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Australia’s IAG makes premium sharing arrangements to…

By Paulina Duran

SYDNEY, Dec 8 (Reuters) – Insurance Australia Group Ltd said on Friday it will share 12.5 percent of its premiums and costs with Munich Re, Swiss Re and Hannover Re, in a series of deals that will release capital for Australia’s biggest general insurer.

The arrangement, common in the reinsurance industry, increases the portion of business IAG sells on to offshore companies attracted by the traditionally higher margins available in Australia, to 32.5 percent, with Warren Buffett’s Berkshire Hathaway Inc holding a pre-existing 20 percent quota.

IAG Chief Executive Peter Harmer said in a statement on Friday the deal removed downside earnings risk from a portion of the business while retaining significant exposure to earnings upside.

Harmer said on a subsequent briefing call on Friday that the insurer would “not sit on excess capital”, backing analyst expectations the company is likely to launch a share buy-back to return capital to investors.

Under the new agreements, the three reinsurers will receive a combined 12.5 percent of the company’s consolidated gross earned premium and take 12.5 percent of claims and expenses from Jan. 1, 2018, IAG said in a statement. In exchange, IAG would receive an undisclosed flat fee.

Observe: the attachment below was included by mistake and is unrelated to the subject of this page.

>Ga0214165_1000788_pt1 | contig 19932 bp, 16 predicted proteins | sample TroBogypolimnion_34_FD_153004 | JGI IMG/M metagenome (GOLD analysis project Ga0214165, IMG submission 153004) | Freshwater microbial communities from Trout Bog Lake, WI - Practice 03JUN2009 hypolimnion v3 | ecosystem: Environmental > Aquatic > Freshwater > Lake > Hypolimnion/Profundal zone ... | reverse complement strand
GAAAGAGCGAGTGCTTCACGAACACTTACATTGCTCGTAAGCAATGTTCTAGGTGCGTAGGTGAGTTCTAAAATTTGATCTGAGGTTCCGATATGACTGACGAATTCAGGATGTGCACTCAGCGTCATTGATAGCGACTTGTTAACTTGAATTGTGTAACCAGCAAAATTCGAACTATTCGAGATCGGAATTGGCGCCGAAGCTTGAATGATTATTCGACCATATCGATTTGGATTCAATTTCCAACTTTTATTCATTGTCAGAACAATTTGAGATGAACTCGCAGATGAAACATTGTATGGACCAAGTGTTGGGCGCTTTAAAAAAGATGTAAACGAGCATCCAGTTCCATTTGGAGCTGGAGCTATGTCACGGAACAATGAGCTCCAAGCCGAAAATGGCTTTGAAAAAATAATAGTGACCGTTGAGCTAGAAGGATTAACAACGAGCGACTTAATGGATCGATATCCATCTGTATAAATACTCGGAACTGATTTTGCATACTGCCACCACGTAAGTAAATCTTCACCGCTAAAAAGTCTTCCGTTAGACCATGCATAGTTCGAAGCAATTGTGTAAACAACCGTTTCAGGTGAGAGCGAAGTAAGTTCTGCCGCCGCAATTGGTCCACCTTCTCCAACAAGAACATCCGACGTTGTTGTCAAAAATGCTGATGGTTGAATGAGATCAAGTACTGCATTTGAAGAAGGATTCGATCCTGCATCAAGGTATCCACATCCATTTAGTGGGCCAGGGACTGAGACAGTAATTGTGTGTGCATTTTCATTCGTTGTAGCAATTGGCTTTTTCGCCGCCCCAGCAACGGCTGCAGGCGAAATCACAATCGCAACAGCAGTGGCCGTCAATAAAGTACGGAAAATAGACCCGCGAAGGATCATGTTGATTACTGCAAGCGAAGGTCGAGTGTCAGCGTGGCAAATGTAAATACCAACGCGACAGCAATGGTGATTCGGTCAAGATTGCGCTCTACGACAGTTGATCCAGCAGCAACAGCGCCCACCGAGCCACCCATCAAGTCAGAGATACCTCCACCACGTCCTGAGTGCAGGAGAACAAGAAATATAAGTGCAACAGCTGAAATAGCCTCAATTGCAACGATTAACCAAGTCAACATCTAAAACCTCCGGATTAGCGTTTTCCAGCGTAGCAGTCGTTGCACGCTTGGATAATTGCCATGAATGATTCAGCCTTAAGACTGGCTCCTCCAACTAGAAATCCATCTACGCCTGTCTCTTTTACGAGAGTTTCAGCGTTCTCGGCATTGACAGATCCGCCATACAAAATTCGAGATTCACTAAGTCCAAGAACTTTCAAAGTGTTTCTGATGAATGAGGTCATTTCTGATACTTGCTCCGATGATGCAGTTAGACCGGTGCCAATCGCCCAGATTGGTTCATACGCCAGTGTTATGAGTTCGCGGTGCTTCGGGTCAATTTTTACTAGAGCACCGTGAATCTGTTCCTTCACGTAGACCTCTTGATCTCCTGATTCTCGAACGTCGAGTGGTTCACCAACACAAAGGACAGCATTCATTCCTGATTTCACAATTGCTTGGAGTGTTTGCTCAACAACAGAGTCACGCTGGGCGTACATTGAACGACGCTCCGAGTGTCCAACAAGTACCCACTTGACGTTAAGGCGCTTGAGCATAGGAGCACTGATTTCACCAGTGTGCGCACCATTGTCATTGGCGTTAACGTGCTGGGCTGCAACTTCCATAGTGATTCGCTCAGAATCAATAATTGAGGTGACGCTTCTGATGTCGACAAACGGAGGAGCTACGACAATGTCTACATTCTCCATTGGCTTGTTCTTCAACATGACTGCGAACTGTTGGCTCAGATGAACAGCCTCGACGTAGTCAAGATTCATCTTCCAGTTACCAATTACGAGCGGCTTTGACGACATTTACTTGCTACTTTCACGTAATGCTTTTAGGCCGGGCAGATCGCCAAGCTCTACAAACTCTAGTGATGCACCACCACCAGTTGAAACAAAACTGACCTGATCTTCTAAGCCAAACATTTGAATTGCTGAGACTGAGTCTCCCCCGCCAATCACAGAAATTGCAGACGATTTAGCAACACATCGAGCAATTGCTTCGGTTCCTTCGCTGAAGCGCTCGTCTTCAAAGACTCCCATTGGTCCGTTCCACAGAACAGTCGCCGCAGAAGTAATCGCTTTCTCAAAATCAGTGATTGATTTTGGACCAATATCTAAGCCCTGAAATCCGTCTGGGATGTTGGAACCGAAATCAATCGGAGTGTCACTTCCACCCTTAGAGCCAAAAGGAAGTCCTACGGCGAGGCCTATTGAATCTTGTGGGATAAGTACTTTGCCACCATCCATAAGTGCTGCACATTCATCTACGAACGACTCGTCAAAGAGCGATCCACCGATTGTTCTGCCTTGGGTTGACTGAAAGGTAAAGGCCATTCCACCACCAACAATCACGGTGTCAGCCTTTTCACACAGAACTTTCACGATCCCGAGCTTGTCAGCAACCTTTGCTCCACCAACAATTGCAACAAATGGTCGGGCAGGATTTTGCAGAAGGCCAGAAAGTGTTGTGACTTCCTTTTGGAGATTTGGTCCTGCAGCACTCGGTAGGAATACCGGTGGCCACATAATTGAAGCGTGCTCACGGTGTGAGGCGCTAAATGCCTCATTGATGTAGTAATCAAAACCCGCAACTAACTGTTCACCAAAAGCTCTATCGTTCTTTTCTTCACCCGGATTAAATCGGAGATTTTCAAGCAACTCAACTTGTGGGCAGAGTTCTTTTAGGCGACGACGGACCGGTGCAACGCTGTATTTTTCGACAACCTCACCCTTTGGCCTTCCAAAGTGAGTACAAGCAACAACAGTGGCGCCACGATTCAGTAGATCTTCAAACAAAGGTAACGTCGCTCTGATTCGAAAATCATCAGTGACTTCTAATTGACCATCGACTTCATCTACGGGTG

“It’s a pretty good move,” Bell Potter analyst TS Lim said.

“This sets them off for the future and there is more capital efficiency coming through.”

The agreements would cover business in Australia, New Zealand and Thailand, and cut its regulatory capital requirement by about A$435 million ($326.73 million) over three years.

Shares in the company were up almost 1 percent in early afternoon trading, just ahead of the broader market.

Harmer said the arrangements gave the European reinsurers access to the attractive Australian market which would suit their business models given their global diversification.

“This works for the reinsurers and it certainty works for us,” said Harmer. “They are getting their margin on the business… and they do have a lower cost of capital.”

A spokeswoman for Munich Re said the transaction added “to the economic value to Munich Re shareholders providing an additional revenue stream from Australian Insurance risk.”

Regional representatives from Hannover Re and Swiss Re did not respond to calls for comment.

Berkshire Hathaway and Munich Re also struck similar deals with Australian insurer AMP Ltd earlier this year.

Fitch ratings said earlier this month it expected reinsurance rates would increase as a result of the significant catastrophe events in 2017 including Hurricanes Harvey, Irma and Maria, as well as earthquakes in Mexico and wildfires in California.

($1 = 1.3314 Australian dollars)

(Reporting by Paulina Durant in SYDNEY; Additional reporting by Ambar Warrick; Editing by Stephen Coates and Christopher Cushing)

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